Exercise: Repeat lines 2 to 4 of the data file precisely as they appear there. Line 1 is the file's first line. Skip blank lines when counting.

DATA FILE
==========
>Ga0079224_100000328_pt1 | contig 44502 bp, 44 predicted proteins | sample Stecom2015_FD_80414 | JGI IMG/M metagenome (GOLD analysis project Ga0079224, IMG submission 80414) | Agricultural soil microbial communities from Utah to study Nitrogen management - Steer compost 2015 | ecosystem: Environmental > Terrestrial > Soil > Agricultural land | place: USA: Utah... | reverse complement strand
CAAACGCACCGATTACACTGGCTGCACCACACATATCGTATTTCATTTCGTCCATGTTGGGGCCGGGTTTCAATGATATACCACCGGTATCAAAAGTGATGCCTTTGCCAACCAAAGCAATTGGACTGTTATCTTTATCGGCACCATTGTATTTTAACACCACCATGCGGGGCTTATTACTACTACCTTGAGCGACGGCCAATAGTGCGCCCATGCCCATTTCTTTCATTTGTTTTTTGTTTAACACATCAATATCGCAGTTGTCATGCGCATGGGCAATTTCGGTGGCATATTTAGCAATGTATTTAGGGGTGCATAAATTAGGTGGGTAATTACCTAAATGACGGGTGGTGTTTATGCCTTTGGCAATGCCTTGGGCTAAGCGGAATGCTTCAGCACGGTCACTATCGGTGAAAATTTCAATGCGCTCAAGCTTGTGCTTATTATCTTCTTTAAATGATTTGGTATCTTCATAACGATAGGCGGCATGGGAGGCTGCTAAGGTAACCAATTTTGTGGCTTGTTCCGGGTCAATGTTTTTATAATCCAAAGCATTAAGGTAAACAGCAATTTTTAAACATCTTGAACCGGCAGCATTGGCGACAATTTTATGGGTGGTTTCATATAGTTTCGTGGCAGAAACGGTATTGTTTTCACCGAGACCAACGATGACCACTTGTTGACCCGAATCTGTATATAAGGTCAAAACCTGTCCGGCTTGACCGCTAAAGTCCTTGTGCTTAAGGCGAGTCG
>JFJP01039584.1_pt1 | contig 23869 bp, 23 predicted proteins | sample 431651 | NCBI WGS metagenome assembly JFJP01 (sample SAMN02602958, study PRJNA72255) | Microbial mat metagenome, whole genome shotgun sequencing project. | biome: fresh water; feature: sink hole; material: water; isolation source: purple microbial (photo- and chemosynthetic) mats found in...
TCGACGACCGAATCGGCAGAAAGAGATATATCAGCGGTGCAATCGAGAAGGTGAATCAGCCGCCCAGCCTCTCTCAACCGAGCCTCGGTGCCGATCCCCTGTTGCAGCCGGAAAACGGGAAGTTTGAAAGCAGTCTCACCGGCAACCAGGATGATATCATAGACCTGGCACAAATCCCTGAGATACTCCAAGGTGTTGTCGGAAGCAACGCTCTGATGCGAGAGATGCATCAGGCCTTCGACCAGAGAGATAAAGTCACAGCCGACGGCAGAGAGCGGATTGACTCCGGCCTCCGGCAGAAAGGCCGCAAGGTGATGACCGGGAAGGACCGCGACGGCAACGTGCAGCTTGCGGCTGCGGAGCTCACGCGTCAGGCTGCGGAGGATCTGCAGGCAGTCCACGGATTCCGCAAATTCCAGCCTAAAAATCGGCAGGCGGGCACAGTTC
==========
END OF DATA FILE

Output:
CAAACGCACCGATTACACTGGCTGCACCACACATATCGTATTTCATTTCGTCCATGTTGGGGCCGGGTTTCAATGATATACCACCGGTATCAAAAGTGATGCCTTTGCCAACCAAAGCAATTGGACTGTTATCTTTATCGGCACCATTGTATTTTAACACCACCATGCGGGGCTTATTACTACTACCTTGAGCGACGGCCAATAGTGCGCCCATGCCCATTTCTTTCATTTGTTTTTTGTTTAACACATCAATATCGCAGTTGTCATGCGCATGGGCAATTTCGGTGGCATATTTAGCAATGTATTTAGGGGTGCATAAATTAGGTGGGTAATTACCTAAATGACGGGTGGTGTTTATGCCTTTGGCAATGCCTTGGGCTAAGCGGAATGCTTCAGCACGGTCACTATCGGTGAAAATTTCAATGCGCTCAAGCTTGTGCTTATTATCTTCTTTAAATGATTTGGTATCTTCATAACGATAGGCGGCATGGGAGGCTGCTAAGGTAACCAATTTTGTGGCTTGTTCCGGGTCAATGTTTTTATAATCCAAAGCATTAAGGTAAACAGCAATTTTTAAACATCTTGAACCGGCAGCATTGGCGACAATTTTATGGGTGGTTTCATATAGTTTCGTGGCAGAAACGGTATTGTTTTCACCGAGACCAACGATGACCACTTGTTGACCCGAATCTGTATATAAGGTCAAAACCTGTCCGGCTTGACCGCTAAAGTCCTTGTGCTTAAGGCGAGTCG
>JFJP01039584.1_pt1 | contig 23869 bp, 23 predicted proteins | sample 431651 | NCBI WGS metagenome assembly JFJP01 (sample SAMN02602958, study PRJNA72255) | Microbial mat metagenome, whole genome shotgun sequencing project. | biome: fresh water; feature: sink hole; material: water; isolation source: purple microbial (photo- and chemosynthetic) mats found in...
TCGACGACCGAATCGGCAGAAAGAGATATATCAGCGGTGCAATCGAGAAGGTGAATCAGCCGCCCAGCCTCTCTCAACCGAGCCTCGGTGCCGATCCCCTGTTGCAGCCGGAAAACGGGAAGTTTGAAAGCAGTCTCACCGGCAACCAGGATGATATCATAGACCTGGCACAAATCCCTGAGATACTCCAAGGTGTTGTCGGAAGCAACGCTCTGATGCGAGAGATGCATCAGGCCTTCGACCAGAGAGATAAAGTCACAGCCGACGGCAGAGAGCGGATTGACTCCGGCCTCCGGCAGAAAGGCCGCAAGGTGATGACCGGGAAGGACCGCGACGGCAACGTGCAGCTTGCGGCTGCGGAGCTCACGCGTCAGGCTGCGGAGGATCTGCAGGCAGTCCACGGATTCCGCAAATTCCAGCCTAAAAATCGGCAGGCGGGCACAGTTC